lished formulae, based on both methods for calculating
bond characteristics and distribution of the untensioned
crack width, are now presented.
reinforcement, and by the level of prestress. Also, it
was concluded that the greatest increase in crack width
Methods based on steel stress occurs with repeated rather than with sustained loading.
Bennett and Chandrasekhar (1971a, b) studied the Bennett and Veerasubramanian (1972) proposed an
cracking behaviour of 20 partially prestressed concrete expression, given in [3], for determining maximum
beams. Based on the test results, the following expres- crack width. This formula was based on the results of

testing of 34 partially prestressed concrete beams of pc is the ratio of untensioned reinforcement (= A,/A);
three different cross sections (rectangular, I, and T): and A is the effective concrete area in tension, having
a depth equal to twice the distance from the extreme
concrete tension fibre to the centroid of the bonded
where PI and p, are constants related to the character- reinforcement.
istics of the non-prestressed reinforcement (PI = 0.02 In a study by Meier (1979) it was found that the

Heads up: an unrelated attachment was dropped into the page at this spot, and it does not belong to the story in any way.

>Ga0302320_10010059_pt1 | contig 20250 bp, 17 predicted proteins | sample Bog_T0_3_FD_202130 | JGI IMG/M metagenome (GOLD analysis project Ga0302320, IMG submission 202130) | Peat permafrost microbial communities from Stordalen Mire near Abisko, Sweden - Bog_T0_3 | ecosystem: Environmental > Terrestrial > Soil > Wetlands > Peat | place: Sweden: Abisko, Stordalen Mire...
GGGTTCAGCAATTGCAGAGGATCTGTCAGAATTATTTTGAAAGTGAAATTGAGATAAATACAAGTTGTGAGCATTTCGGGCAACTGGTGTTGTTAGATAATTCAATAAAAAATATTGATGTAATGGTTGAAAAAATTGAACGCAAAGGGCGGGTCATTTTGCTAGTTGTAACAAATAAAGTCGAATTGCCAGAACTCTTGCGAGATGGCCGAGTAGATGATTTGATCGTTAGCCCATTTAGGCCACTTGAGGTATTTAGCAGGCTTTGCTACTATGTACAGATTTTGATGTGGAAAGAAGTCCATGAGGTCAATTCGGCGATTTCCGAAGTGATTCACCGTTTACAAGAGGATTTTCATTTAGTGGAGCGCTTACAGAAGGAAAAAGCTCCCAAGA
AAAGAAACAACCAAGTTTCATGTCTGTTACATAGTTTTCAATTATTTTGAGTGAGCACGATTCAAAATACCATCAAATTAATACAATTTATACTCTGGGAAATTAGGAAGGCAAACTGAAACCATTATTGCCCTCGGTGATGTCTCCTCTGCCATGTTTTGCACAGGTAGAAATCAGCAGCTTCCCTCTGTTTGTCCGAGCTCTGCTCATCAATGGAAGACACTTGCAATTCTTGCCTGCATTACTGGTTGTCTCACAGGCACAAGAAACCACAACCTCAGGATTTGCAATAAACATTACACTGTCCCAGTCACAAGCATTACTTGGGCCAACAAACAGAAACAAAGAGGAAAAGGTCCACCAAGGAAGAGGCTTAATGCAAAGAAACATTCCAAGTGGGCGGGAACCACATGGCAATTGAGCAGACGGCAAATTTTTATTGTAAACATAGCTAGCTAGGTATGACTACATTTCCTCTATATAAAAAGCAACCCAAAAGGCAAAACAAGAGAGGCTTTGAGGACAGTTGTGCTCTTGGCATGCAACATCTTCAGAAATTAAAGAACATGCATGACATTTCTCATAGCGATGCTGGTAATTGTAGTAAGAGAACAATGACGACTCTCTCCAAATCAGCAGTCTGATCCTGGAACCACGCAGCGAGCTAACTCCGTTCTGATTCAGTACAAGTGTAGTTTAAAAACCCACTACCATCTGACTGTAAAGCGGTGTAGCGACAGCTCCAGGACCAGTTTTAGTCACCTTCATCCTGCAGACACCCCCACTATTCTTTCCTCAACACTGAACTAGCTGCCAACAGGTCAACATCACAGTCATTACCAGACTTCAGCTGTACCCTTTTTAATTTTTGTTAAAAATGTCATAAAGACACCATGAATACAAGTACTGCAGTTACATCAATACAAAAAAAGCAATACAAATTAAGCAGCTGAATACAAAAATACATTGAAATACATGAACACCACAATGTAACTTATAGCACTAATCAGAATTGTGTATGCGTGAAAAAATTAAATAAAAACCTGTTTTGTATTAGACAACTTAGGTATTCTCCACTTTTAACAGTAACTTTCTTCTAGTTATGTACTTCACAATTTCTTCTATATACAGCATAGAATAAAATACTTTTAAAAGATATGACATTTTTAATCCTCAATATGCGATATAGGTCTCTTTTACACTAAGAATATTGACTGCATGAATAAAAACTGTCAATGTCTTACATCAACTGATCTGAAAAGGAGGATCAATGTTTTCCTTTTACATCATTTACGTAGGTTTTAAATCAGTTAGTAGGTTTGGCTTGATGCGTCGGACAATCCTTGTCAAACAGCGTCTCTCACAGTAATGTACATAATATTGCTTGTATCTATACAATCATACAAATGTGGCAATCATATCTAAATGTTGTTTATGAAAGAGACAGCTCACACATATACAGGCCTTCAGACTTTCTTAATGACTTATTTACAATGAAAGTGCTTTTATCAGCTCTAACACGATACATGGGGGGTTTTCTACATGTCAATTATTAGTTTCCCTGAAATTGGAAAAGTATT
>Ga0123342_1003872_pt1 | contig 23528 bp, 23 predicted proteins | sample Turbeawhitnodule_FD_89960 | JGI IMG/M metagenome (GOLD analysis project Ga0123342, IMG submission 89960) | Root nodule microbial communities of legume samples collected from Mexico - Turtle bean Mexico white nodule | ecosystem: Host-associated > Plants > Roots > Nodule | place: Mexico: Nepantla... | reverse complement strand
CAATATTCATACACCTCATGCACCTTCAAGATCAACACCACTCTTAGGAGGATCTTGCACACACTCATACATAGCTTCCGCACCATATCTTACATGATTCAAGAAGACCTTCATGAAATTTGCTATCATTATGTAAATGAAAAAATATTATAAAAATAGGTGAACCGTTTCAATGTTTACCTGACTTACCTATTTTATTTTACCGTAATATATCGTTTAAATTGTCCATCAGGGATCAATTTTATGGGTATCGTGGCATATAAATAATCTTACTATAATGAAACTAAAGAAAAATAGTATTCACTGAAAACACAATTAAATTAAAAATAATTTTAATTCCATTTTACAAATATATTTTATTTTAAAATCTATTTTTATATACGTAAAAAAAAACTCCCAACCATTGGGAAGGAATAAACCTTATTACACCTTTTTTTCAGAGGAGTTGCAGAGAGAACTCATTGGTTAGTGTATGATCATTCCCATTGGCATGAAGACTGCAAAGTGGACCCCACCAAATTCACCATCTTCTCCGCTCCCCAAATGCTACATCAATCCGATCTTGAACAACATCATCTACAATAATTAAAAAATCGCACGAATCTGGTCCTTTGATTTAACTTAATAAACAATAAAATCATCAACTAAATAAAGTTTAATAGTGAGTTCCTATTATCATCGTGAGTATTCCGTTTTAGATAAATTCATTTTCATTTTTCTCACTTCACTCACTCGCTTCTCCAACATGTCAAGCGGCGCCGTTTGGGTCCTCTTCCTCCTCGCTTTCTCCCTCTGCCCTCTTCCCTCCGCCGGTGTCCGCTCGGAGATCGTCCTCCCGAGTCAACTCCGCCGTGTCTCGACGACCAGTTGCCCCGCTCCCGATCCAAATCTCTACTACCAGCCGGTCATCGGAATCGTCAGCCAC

mm and p2 = 6.5 mm for deformed bars) and AE:, application of [6] is questionable and further investi-
represents the increase in strain in the untensioned rein- gation of this expression was recommended.
forcement beyond the stage of decompression of con- In 1978, CEB-FIP recommended the following
crete at the tensile face of the beam (see Fig. I). It was equation for both reinforced and partially prestressed
found that crack width is related to the increase of stress concrete beams:
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in the non-prestressed reinforcement, but is otherwise

independent of the shape of the cross section.
I t should be noted that no recommendations were where S,, is the average crack spacing calculated from:
made by Bennett and Veerasubramanian (1972) for
strands or wires. For such cases, further studies are
needed, since the values of the constants in [3] may
require some modification. in which S = reinforcing bar spacing centre-to-centre
The recommendations of the ComitC europCen du across the tension face but not greater than 14dh(mm);
btton - FtdCration internationale de la precontrainte a , = 0.8 for plain bars and 0.4 for deformed bars; a, =
(CEB-FIP 1970) for maximum crack width, W,,, 0.125 for bending and 0.25 for axial tension; and p, =
(mm), in partially prestressed concrete members are as area of tension reinforcement divided by an effective
follows: concrete area defined for purposes of crack calculation
(a) For beams subjected to nonrepetitive loads: (CEB - FIP 1978); only non-prestressed reinforcement
For personal use only.

and directly bonded prestressing tendons are used in

calculating the value of p,.